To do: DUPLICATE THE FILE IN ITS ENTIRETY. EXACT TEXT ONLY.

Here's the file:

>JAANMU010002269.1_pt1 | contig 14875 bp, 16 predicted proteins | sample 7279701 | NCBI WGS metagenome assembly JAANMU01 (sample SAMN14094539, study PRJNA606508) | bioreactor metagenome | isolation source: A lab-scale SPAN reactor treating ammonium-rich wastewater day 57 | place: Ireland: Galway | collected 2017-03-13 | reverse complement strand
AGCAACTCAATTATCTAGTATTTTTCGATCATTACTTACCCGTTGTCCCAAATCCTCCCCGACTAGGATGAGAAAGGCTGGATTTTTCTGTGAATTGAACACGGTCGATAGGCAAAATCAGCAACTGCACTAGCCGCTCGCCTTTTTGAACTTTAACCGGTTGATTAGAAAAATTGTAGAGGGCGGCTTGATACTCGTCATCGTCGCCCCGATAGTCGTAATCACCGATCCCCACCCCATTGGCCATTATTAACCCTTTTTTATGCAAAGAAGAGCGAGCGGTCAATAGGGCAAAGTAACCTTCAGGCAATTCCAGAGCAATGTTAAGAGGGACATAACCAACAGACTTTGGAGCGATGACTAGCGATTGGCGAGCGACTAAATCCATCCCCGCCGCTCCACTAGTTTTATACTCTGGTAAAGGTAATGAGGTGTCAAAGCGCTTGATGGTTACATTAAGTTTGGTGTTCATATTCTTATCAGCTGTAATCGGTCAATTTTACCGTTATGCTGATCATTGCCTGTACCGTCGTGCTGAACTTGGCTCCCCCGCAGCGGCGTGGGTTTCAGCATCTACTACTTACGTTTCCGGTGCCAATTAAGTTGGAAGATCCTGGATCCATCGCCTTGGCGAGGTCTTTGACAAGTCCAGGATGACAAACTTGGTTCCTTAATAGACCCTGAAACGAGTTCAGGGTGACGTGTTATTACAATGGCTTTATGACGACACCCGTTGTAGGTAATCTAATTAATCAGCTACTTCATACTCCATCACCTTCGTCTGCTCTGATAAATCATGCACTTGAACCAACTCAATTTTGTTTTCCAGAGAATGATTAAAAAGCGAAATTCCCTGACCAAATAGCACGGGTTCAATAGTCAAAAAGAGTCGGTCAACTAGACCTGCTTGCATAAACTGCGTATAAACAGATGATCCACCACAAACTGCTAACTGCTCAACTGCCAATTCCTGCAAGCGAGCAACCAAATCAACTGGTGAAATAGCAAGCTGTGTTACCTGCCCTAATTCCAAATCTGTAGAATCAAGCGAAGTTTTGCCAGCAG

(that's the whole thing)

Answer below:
>JAANMU010002269.1_pt1 | contig 14875 bp, 16 predicted proteins | sample 7279701 | NCBI WGS metagenome assembly JAANMU01 (sample SAMN14094539, study PRJNA606508) | bioreactor metagenome | isolation source: A lab-scale SPAN reactor treating ammonium-rich wastewater day 57 | place: Ireland: Galway | collected 2017-03-13 | reverse complement strand
AGCAACTCAATTATCTAGTATTTTTCGATCATTACTTACCCGTTGTCCCAAATCCTCCCCGACTAGGATGAGAAAGGCTGGATTTTTCTGTGAATTGAACACGGTCGATAGGCAAAATCAGCAACTGCACTAGCCGCTCGCCTTTTTGAACTTTAACCGGTTGATTAGAAAAATTGTAGAGGGCGGCTTGATACTCGTCATCGTCGCCCCGATAGTCGTAATCACCGATCCCCACCCCATTGGCCATTATTAACCCTTTTTTATGCAAAGAAGAGCGAGCGGTCAATAGGGCAAAGTAACCTTCAGGCAATTCCAGAGCAATGTTAAGAGGGACATAACCAACAGACTTTGGAGCGATGACTAGCGATTGGCGAGCGACTAAATCCATCCCCGCCGCTCCACTAGTTTTATACTCTGGTAAAGGTAATGAGGTGTCAAAGCGCTTGATGGTTACATTAAGTTTGGTGTTCATATTCTTATCAGCTGTAATCGGTCAATTTTACCGTTATGCTGATCATTGCCTGTACCGTCGTGCTGAACTTGGCTCCCCCGCAGCGGCGTGGGTTTCAGCATCTACTACTTACGTTTCCGGTGCCAATTAAGTTGGAAGATCCTGGATCCATCGCCTTGGCGAGGTCTTTGACAAGTCCAGGATGACAAACTTGGTTCCTTAATAGACCCTGAAACGAGTTCAGGGTGACGTGTTATTACAATGGCTTTATGACGACACCCGTTGTAGGTAATCTAATTAATCAGCTACTTCATACTCCATCACCTTCGTCTGCTCTGATAAATCATGCACTTGAACCAACTCAATTTTGTTTTCCAGAGAATGATTAAAAAGCGAAATTCCCTGACCAAATAGCACGGGTTCAATAGTCAAAAAGAGTCGGTCAACTAGACCTGCTTGCATAAACTGCGTATAAACAGATGATCCACCACAAACTGCTAACTGCTCAACTGCCAATTCCTGCAAGCGAGCAACCAAATCAACTGGTGAAATAGCAAGCTGTGTTACCTGCCCTAATTCCAAATCTGTAGAATCAAGCGAAGTTTTGCCAGCAG